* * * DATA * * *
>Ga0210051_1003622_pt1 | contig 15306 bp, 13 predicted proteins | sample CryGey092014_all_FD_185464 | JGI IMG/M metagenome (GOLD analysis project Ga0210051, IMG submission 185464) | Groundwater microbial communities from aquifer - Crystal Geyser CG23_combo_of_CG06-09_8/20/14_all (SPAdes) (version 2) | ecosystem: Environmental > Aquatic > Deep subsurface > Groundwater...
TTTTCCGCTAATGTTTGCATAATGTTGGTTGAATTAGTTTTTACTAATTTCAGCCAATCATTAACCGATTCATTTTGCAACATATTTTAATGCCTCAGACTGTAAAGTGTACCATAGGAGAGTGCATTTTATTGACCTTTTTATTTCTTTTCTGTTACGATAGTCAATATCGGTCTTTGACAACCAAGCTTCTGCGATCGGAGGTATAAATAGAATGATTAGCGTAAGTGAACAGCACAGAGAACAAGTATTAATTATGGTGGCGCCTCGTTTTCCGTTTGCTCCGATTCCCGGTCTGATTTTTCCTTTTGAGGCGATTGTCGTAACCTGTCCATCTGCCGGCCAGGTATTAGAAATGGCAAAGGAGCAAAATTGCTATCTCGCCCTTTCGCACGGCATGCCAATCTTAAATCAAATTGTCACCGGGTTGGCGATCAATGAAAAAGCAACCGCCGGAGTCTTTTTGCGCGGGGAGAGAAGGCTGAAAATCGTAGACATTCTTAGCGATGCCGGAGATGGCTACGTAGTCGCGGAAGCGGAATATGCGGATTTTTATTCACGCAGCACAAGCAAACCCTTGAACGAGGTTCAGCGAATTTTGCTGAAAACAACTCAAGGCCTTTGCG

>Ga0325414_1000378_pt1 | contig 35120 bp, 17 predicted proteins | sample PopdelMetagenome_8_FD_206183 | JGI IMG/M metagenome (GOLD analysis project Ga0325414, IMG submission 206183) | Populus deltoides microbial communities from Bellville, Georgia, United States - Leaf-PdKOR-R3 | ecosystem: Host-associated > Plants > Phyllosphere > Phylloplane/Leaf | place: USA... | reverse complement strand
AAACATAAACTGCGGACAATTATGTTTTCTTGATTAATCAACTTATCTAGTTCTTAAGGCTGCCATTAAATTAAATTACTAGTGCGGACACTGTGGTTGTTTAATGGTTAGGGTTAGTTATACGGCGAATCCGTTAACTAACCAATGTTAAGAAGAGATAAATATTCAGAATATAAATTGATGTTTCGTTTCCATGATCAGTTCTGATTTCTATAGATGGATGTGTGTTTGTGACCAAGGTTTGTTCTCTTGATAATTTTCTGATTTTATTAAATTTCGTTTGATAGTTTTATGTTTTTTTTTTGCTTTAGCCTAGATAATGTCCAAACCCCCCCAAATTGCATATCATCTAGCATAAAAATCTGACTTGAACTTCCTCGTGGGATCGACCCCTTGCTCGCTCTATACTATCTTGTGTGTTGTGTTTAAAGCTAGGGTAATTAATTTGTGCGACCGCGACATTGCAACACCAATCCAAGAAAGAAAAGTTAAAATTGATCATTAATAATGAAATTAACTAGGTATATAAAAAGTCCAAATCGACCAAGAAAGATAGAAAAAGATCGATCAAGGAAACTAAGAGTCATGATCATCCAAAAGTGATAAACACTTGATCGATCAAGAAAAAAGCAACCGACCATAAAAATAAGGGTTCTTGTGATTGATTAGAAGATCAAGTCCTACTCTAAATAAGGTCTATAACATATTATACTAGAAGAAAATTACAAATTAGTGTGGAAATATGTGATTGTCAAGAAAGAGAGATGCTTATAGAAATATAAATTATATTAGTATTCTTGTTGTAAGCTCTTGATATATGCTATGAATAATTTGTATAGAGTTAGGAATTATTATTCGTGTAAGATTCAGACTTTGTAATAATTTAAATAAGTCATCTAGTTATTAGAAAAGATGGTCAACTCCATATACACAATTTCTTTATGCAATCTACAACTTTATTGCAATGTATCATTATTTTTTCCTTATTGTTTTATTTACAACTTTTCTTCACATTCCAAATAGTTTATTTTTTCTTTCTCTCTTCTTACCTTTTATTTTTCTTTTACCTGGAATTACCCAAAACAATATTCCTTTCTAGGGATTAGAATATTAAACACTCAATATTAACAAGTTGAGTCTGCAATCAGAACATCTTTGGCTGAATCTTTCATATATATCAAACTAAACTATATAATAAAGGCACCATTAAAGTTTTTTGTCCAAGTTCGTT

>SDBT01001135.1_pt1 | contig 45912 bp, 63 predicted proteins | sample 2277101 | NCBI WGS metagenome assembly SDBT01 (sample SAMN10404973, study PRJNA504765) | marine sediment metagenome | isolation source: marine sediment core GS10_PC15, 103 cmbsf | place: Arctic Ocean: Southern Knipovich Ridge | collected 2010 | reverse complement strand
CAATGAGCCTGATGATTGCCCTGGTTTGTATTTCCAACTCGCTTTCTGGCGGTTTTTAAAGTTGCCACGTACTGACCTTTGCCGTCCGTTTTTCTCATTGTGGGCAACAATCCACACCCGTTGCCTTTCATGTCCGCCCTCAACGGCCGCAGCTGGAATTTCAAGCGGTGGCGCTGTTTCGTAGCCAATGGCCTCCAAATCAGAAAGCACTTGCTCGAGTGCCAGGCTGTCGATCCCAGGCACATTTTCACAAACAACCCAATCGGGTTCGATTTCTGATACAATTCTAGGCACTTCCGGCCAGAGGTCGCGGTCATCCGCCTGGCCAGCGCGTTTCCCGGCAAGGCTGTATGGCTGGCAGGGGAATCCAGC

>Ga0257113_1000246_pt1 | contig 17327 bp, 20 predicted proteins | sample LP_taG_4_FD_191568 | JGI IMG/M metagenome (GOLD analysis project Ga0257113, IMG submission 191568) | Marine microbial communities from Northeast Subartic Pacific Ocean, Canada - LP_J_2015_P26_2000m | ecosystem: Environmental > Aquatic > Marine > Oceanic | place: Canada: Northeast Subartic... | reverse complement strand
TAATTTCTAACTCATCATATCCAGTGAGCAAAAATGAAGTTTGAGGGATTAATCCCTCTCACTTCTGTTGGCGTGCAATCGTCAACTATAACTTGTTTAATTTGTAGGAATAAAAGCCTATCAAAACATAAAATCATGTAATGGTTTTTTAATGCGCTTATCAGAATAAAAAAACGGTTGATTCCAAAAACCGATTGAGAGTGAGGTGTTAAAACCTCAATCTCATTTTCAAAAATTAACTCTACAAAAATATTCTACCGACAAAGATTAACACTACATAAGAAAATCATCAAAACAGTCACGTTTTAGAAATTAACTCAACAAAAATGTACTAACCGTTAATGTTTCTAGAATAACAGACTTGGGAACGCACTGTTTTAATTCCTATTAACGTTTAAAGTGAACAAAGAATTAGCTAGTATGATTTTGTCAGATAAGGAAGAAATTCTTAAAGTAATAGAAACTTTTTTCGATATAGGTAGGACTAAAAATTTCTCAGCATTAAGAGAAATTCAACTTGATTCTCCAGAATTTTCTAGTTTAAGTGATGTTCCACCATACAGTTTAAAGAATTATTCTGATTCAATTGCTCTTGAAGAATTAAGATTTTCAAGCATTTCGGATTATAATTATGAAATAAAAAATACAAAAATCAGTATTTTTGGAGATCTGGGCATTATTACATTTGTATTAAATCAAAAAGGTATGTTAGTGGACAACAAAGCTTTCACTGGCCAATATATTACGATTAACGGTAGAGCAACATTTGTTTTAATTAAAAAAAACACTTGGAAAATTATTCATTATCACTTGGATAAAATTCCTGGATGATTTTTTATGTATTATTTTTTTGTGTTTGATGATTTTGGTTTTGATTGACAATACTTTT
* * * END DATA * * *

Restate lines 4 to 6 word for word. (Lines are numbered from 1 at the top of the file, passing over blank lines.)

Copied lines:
AAACATAAACTGCGGACAATTATGTTTTCTTGATTAATCAACTTATCTAGTTCTTAAGGCTGCCATTAAATTAAATTACTAGTGCGGACACTGTGGTTGTTTAATGGTTAGGGTTAGTTATACGGCGAATCCGTTAACTAACCAATGTTAAGAAGAGATAAATATTCAGAATATAAATTGATGTTTCGTTTCCATGATCAGTTCTGATTTCTATAGATGGATGTGTGTTTGTGACCAAGGTTTGTTCTCTTGATAATTTTCTGATTTTATTAAATTTCGTTTGATAGTTTTATGTTTTTTTTTTGCTTTAGCCTAGATAATGTCCAAACCCCCCCAAATTGCATATCATCTAGCATAAAAATCTGACTTGAACTTCCTCGTGGGATCGACCCCTTGCTCGCTCTATACTATCTTGTGTGTTGTGTTTAAAGCTAGGGTAATTAATTTGTGCGACCGCGACATTGCAACACCAATCCAAGAAAGAAAAGTTAAAATTGATCATTAATAATGAAATTAACTAGGTATATAAAAAGTCCAAATCGACCAAGAAAGATAGAAAAAGATCGATCAAGGAAACTAAGAGTCATGATCATCCAAAAGTGATAAACACTTGATCGATCAAGAAAAAAGCAACCGACCATAAAAATAAGGGTTCTTGTGATTGATTAGAAGATCAAGTCCTACTCTAAATAAGGTCTATAACATATTATACTAGAAGAAAATTACAAATTAGTGTGGAAATATGTGATTGTCAAGAAAGAGAGATGCTTATAGAAATATAAATTATATTAGTATTCTTGTTGTAAGCTCTTGATATATGCTATGAATAATTTGTATAGAGTTAGGAATTATTATTCGTGTAAGATTCAGACTTTGTAATAATTTAAATAAGTCATCTAGTTATTAGAAAAGATGGTCAACTCCATATACACAATTTCTTTATGCAATCTACAACTTTATTGCAATGTATCATTATTTTTTCCTTATTGTTTTATTTACAACTTTTCTTCACATTCCAAATAGTTTATTTTTTCTTTCTCTCTTCTTACCTTTTATTTTTCTTTTACCTGGAATTACCCAAAACAATATTCCTTTCTAGGGATTAGAATATTAAACACTCAATATTAACAAGTTGAGTCTGCAATCAGAACATCTTTGGCTGAATCTTTCATATATATCAAACTAAACTATATAATAAAGGCACCATTAAAGTTTTTTGTCCAAGTTCGTT

>SDBT01001135.1_pt1 | contig 45912 bp, 63 predicted proteins | sample 2277101 | NCBI WGS metagenome assembly SDBT01 (sample SAMN10404973, study PRJNA504765) | marine sediment metagenome | isolation source: marine sediment core GS10_PC15, 103 cmbsf | place: Arctic Ocean: Southern Knipovich Ridge | collected 2010 | reverse complement strand
CAATGAGCCTGATGATTGCCCTGGTTTGTATTTCCAACTCGCTTTCTGGCGGTTTTTAAAGTTGCCACGTACTGACCTTTGCCGTCCGTTTTTCTCATTGTGGGCAACAATCCACACCCGTTGCCTTTCATGTCCGCCCTCAACGGCCGCAGCTGGAATTTCAAGCGGTGGCGCTGTTTCGTAGCCAATGGCCTCCAAATCAGAAAGCACTTGCTCGAGTGCCAGGCTGTCGATCCCAGGCACATTTTCACAAACAACCCAATCGGGTTCGATTTCTGATACAATTCTAGGCACTTCCGGCCAGAGGTCGCGGTCATCCGCCTGGCCAGCGCGTTTCCCGGCAAGGCTGTATGGCTGGCAGGGGAATCCAGC